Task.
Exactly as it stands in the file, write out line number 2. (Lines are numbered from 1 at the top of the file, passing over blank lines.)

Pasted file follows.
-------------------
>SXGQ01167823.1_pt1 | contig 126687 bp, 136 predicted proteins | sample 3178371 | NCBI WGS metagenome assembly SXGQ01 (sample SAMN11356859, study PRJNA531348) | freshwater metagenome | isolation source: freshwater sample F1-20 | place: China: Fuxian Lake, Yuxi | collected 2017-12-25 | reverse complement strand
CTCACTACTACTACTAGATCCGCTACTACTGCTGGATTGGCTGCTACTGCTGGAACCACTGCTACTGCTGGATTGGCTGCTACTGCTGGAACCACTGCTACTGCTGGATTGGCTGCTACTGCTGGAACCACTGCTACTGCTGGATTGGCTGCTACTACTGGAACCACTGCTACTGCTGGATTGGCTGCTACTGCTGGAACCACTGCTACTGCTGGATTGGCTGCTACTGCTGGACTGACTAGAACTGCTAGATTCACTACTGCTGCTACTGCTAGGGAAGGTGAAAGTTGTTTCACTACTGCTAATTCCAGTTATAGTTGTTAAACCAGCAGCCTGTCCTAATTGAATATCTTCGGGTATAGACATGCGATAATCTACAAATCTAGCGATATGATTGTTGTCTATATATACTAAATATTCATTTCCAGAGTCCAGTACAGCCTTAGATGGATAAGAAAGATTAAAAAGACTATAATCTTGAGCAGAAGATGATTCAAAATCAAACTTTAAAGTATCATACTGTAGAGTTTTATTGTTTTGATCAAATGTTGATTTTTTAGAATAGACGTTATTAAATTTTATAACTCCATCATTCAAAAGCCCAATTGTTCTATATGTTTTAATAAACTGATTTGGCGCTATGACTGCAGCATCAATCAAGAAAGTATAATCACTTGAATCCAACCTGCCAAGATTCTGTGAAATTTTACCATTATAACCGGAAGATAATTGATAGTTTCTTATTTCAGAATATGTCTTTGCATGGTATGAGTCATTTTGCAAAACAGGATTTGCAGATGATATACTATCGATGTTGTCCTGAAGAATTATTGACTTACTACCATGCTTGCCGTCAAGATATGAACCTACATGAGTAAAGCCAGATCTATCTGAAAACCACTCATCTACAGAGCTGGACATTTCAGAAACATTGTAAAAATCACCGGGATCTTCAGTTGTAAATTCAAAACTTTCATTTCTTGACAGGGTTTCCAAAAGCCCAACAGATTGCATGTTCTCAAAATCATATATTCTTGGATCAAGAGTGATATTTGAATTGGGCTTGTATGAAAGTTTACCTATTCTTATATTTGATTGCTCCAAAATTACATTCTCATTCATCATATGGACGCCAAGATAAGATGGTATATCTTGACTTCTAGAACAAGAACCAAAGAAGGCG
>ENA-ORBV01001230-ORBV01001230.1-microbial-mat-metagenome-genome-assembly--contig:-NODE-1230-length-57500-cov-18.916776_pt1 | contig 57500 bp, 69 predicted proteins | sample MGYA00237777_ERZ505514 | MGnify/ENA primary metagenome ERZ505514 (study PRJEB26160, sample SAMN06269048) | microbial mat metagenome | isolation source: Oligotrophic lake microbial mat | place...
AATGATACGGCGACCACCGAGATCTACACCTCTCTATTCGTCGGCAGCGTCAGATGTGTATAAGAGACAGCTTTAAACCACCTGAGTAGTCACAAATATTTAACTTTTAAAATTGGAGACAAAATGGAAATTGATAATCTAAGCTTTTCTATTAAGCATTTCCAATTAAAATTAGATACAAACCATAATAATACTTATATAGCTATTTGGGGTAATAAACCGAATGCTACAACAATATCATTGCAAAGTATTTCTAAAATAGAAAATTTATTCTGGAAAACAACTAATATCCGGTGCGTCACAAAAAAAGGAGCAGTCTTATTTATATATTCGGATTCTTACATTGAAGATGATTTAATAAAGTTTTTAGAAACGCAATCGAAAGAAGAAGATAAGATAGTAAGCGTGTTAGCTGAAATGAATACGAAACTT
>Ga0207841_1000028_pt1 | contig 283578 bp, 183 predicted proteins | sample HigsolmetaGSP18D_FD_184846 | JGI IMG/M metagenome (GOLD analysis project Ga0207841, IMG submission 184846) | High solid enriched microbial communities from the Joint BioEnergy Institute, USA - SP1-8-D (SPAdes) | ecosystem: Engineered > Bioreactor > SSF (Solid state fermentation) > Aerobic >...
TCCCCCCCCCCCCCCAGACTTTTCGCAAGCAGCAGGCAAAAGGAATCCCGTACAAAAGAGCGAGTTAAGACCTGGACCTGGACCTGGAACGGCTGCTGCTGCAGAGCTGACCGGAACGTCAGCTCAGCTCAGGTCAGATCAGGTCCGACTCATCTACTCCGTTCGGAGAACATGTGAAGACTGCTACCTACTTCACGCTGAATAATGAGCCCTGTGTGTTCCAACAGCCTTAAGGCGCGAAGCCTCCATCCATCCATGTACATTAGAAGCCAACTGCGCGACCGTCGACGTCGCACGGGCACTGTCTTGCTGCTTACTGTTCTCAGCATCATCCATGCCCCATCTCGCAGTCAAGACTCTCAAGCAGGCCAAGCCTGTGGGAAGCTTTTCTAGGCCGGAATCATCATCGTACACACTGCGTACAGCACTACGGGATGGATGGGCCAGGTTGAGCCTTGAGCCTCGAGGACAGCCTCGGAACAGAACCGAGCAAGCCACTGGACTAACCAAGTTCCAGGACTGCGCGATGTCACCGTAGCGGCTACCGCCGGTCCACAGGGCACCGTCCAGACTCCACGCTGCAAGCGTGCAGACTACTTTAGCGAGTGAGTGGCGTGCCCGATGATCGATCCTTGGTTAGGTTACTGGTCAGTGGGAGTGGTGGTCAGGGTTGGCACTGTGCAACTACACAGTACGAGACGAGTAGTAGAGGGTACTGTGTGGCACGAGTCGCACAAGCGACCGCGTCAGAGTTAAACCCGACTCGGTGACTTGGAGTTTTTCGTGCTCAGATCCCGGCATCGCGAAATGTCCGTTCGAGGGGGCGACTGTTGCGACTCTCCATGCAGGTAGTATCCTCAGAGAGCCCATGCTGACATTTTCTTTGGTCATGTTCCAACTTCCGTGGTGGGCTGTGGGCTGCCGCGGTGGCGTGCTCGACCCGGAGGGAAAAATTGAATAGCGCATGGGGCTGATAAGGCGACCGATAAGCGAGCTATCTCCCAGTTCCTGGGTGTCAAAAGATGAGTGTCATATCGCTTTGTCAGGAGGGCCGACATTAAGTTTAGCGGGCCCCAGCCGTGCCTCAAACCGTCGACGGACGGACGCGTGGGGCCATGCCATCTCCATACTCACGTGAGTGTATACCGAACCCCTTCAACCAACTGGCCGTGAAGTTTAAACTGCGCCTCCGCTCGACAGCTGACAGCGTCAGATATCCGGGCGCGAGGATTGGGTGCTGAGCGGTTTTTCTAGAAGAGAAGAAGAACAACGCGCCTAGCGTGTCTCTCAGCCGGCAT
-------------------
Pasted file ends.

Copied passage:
CTCACTACTACTACTAGATCCGCTACTACTGCTGGATTGGCTGCTACTGCTGGAACCACTGCTACTGCTGGATTGGCTGCTACTGCTGGAACCACTGCTACTGCTGGATTGGCTGCTACTGCTGGAACCACTGCTACTGCTGGATTGGCTGCTACTACTGGAACCACTGCTACTGCTGGATTGGCTGCTACTGCTGGAACCACTGCTACTGCTGGATTGGCTGCTACTGCTGGACTGACTAGAACTGCTAGATTCACTACTGCTGCTACTGCTAGGGAAGGTGAAAGTTGTTTCACTACTGCTAATTCCAGTTATAGTTGTTAAACCAGCAGCCTGTCCTAATTGAATATCTTCGGGTATAGACATGCGATAATCTACAAATCTAGCGATATGATTGTTGTCTATATATACTAAATATTCATTTCCAGAGTCCAGTACAGCCTTAGATGGATAAGAAAGATTAAAAAGACTATAATCTTGAGCAGAAGATGATTCAAAATCAAACTTTAAAGTATCATACTGTAGAGTTTTATTGTTTTGATCAAATGTTGATTTTTTAGAATAGACGTTATTAAATTTTATAACTCCATCATTCAAAAGCCCAATTGTTCTATATGTTTTAATAAACTGATTTGGCGCTATGACTGCAGCATCAATCAAGAAAGTATAATCACTTGAATCCAACCTGCCAAGATTCTGTGAAATTTTACCATTATAACCGGAAGATAATTGATAGTTTCTTATTTCAGAATATGTCTTTGCATGGTATGAGTCATTTTGCAAAACAGGATTTGCAGATGATATACTATCGATGTTGTCCTGAAGAATTATTGACTTACTACCATGCTTGCCGTCAAGATATGAACCTACATGAGTAAAGCCAGATCTATCTGAAAACCACTCATCTACAGAGCTGGACATTTCAGAAACATTGTAAAAATCACCGGGATCTTCAGTTGTAAATTCAAAACTTTCATTTCTTGACAGGGTTTCCAAAAGCCCAACAGATTGCATGTTCTCAAAATCATATATTCTTGGATCAAGAGTGATATTTGAATTGGGCTTGTATGAAAGTTTACCTATTCTTATATTTGATTGCTCCAAAATTACATTCTCATTCATCATATGGACGCCAAGATAAGATGGTATATCTTGACTTCTAGAACAAGAACCAAAGAAGGCG